If couples encounter problems when trying to achieve pregnancy, the first thought in a woman’s mind usually revolves around the female reproductive issues, but according to studies, of all infertility cases, approximately 40%–50% is due to “male factors”. It may be one or a combination of low sperm concentration, poor sperm motility, or abnormal morphology.
It is always a good idea to become aware of how fertile you are. Fertility rate in men younger than the age of 30 years has decreased worldwide by 15%. This trend has been confirmed in many studies in different countries, which indicates an overall rising public health issue. If we look at the lifestyle of men 60 years ago and now, there is a significant difference – less active lifestyle, more chemicals in food and beverages and overall worse diet. This all is an almost inevitable issue, due to the fast lifestyle we all have been dragged into.
Thanks to the modern science, male fertility tests can be bought over the counter without a doctor’s referral, which gives the possibility for a discrete handling of the issue without the discomfort of going through a healthcare specialist first.
The single best predictor for male fertility is the number of Progressive Motile Sperm Cells (PMSCs), the only cells that can fertilize a woman in a natural way. Other living sperm cells (motile sperm) are active, but their movement, which is not straight, cannot succeed in fertilization.
SwimCount™ Sperm Quality Test is the world's first valid and patented over the counter sperm quality test for home use that can measure the concentration of Progressive Motile Sperm Cells (PMSCs), the only sperm cells that can achieve pregnancy in a natural way.
It takes a minimum of 10-12 weeks (90 days) for a man to produce new sperm cells in his body, so remaining on a helpful supplement for 3 months can help with male fertility and reproduction.
Ingredients with a clinical evidence for efficacy on the sperm:
SwimCount™ SpermCare Food Supplement includes all of the above ingredients plus more to provide the body with the needed nutrients to maintain a normal sperm production, fertility and reproduction as well as maintain a normal testosterone level.
It is always advised to focus on an adequate vitamin intake through available vitamin-rich foods. It is important to remember that fertility vitamins are a supplement to a healthy diet for men. They are not a replacement for a healthy diet. Ask a medical professional or a pharmacist for their recommendations.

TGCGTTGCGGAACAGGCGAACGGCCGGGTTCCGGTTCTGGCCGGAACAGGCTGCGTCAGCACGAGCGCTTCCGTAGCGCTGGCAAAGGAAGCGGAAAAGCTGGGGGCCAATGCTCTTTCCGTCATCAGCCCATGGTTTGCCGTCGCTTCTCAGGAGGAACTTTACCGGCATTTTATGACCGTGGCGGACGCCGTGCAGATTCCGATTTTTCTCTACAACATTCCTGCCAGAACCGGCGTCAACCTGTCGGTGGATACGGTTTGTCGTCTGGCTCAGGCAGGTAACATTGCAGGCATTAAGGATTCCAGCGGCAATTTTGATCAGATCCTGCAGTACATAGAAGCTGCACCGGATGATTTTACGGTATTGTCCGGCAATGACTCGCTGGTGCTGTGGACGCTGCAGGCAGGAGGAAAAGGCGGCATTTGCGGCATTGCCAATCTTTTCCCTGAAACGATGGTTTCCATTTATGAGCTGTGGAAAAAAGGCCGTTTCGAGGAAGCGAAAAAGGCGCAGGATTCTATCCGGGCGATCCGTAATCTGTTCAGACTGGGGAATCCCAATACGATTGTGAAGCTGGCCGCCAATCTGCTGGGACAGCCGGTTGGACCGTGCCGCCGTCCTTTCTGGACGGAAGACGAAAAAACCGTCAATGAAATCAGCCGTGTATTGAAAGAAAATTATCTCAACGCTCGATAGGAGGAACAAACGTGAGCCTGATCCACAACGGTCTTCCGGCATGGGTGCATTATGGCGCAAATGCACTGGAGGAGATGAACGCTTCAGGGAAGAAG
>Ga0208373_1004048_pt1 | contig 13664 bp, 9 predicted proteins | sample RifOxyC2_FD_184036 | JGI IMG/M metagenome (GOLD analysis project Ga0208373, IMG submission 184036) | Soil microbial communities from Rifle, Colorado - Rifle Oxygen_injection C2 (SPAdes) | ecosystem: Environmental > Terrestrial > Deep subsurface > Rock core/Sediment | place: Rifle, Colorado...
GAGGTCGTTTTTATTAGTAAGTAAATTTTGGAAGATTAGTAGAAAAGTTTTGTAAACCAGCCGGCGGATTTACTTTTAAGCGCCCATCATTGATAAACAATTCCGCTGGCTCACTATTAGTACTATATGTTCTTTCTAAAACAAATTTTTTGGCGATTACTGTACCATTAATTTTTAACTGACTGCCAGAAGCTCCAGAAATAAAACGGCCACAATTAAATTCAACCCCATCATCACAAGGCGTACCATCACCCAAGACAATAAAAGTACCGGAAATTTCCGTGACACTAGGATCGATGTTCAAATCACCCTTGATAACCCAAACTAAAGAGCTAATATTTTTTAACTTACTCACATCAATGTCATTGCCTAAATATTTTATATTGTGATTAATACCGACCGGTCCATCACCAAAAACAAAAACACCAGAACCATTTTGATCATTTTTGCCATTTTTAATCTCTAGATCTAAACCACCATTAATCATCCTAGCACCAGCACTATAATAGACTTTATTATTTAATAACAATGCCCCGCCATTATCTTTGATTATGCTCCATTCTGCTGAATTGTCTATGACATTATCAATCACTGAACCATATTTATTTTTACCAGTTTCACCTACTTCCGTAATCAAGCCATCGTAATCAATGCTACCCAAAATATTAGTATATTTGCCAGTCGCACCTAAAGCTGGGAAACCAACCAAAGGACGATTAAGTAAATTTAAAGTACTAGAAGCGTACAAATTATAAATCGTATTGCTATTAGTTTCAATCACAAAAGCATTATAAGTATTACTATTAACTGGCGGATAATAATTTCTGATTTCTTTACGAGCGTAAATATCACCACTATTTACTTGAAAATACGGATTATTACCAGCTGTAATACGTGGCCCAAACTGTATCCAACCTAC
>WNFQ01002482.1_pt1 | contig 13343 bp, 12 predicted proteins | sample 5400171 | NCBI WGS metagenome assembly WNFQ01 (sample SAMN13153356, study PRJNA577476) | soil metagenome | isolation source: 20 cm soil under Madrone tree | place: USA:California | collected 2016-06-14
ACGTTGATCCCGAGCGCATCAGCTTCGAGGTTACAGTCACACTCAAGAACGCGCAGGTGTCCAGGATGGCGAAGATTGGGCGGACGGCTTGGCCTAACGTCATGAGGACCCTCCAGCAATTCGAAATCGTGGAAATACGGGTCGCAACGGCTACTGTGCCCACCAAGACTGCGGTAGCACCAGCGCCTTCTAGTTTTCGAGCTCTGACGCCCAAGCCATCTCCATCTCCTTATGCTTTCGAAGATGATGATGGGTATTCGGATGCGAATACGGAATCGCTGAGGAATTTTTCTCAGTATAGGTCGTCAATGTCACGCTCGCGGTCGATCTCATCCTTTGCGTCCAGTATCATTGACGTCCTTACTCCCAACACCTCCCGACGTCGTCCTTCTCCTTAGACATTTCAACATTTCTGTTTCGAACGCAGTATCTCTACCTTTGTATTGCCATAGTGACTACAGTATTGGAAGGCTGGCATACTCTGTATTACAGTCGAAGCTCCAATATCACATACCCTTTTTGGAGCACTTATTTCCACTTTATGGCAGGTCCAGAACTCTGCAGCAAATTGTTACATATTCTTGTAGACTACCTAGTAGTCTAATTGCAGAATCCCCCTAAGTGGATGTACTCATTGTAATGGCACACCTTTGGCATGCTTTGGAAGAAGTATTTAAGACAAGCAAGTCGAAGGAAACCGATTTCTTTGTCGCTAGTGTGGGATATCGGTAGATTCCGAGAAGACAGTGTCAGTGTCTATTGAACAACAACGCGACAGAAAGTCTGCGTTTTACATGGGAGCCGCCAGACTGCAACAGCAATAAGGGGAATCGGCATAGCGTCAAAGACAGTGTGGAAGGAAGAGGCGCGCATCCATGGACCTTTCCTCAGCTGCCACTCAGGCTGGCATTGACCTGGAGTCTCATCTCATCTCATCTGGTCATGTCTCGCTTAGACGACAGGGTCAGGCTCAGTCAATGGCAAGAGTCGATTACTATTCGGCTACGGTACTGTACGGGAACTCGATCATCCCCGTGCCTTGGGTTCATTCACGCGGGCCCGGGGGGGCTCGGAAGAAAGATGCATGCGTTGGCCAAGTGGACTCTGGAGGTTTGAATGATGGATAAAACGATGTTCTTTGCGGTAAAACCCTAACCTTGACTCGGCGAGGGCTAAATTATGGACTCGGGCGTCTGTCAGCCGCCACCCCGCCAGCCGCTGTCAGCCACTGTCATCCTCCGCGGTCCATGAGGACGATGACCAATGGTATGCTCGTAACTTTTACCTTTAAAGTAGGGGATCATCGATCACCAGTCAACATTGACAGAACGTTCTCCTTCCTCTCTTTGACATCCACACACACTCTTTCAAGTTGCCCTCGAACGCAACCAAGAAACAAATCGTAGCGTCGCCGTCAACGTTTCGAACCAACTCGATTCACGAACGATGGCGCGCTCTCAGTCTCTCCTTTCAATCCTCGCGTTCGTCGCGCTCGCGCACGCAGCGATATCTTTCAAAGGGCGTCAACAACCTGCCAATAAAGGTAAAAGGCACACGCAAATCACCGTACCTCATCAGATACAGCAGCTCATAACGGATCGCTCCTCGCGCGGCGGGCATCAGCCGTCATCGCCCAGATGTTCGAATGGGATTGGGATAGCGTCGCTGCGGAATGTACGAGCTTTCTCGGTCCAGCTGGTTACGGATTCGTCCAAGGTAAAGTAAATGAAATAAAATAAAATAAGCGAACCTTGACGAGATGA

Yes, age plays an important role in regard to sperm quality. Men below 40 years of age have a better chance of fertilizing a woman than those over 40. The quality of the sperm produced declines as they get older. The amount of semen (the fluid that contains sperm) and sperm motility (ability to move towards an egg) decrease continually between the ages of 20 and 80.
According to a study – sperm cell motility decreases around 0,17% to 0,6% a year. Most men produce millions of sperm cells every single day, but men above 40 have fewer healthy sperm cells than younger men. We have heard stories about men in their 80s and 90s fathering children, but this is extremely rare.
Man’s age also affects the chances for achieving pregnancy. It takes longer to conceive for couples where the man is older than 40 years.
According to Your Fertility, assuming a woman is younger than 25; if her partner is also younger than 25, it takes an average of five months to get pregnant. If her partner is older than 40 years, it takes around two years, and even longer if he is older than 45.
Also, the risk of miscarriage is higher for women whose male partner is older than 45, compared to men younger than 25 years of age.
For couples having IVF, the chance of having a baby is higher if the man is younger than 41 years of age.
Bear in mind that taking care of yourself and your well-being will always result in a positive impact to many aspects of your physical and mental health.
 https://www.health.harvard.edu/newsletter_article/Conditions-That-Affect-Fertility Conditions that affect fertility
 Martin JA, Hamilton BE, Sutton PD, Ventura SJ, Menacker F, Kirmeyer S. Births: Final data for 2004. Natl Vital Stat Rep. 2006; 55:1–101.
 https://www.ncbi.nlm.nih.gov/pmc/articles/PMC7284793/ Dietary Supplements for Male Infertility: A Critical Evaluation of Their Composition
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